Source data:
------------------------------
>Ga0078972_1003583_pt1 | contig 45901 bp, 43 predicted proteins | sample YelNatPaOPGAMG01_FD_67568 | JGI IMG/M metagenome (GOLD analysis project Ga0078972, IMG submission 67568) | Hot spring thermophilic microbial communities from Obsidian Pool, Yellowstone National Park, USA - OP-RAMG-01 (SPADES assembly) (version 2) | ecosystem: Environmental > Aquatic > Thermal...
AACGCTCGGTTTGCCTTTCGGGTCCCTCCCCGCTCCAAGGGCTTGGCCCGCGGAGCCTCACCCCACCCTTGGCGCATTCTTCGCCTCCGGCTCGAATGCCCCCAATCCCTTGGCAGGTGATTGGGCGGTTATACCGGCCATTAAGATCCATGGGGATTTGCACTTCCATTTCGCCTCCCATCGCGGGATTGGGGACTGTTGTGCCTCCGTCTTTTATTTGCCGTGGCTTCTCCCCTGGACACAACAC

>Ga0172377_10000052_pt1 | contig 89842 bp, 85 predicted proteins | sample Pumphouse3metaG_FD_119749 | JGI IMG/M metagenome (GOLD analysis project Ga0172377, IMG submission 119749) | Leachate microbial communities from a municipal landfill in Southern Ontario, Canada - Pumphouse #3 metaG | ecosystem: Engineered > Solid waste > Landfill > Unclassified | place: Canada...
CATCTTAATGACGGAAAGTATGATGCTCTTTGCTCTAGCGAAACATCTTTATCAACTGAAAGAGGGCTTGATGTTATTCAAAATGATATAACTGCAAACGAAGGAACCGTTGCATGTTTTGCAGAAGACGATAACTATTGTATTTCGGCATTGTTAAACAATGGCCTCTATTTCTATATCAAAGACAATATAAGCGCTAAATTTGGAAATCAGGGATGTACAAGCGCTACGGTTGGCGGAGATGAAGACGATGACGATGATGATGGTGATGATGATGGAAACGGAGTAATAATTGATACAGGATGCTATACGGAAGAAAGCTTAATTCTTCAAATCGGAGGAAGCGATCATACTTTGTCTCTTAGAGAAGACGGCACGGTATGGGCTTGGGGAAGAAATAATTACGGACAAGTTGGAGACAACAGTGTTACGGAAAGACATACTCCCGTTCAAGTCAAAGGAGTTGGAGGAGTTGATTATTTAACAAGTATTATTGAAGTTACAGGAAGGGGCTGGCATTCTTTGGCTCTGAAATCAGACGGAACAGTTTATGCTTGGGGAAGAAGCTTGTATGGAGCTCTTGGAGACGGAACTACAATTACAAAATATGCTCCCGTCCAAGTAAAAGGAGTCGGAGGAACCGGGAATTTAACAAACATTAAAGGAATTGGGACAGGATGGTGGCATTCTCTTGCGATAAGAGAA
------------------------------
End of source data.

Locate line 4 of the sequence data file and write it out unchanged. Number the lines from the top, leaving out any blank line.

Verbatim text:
CATCTTAATGACGGAAAGTATGATGCTCTTTGCTCTAGCGAAACATCTTTATCAACTGAAAGAGGGCTTGATGTTATTCAAAATGATATAACTGCAAACGAAGGAACCGTTGCATGTTTTGCAGAAGACGATAACTATTGTATTTCGGCATTGTTAAACAATGGCCTCTATTTCTATATCAAAGACAATATAAGCGCTAAATTTGGAAATCAGGGATGTACAAGCGCTACGGTTGGCGGAGATGAAGACGATGACGATGATGATGGTGATGATGATGGAAACGGAGTAATAATTGATACAGGATGCTATACGGAAGAAAGCTTAATTCTTCAAATCGGAGGAAGCGATCATACTTTGTCTCTTAGAGAAGACGGCACGGTATGGGCTTGGGGAAGAAATAATTACGGACAAGTTGGAGACAACAGTGTTACGGAAAGACATACTCCCGTTCAAGTCAAAGGAGTTGGAGGAGTTGATTATTTAACAAGTATTATTGAAGTTACAGGAAGGGGCTGGCATTCTTTGGCTCTGAAATCAGACGGAACAGTTTATGCTTGGGGAAGAAGCTTGTATGGAGCTCTTGGAGACGGAACTACAATTACAAAATATGCTCCCGTCCAAGTAAAAGGAGTCGGAGGAACCGGGAATTTAACAAACATTAAAGGAATTGGGACAGGATGGTGGCATTCTCTTGCGATAAGAGAA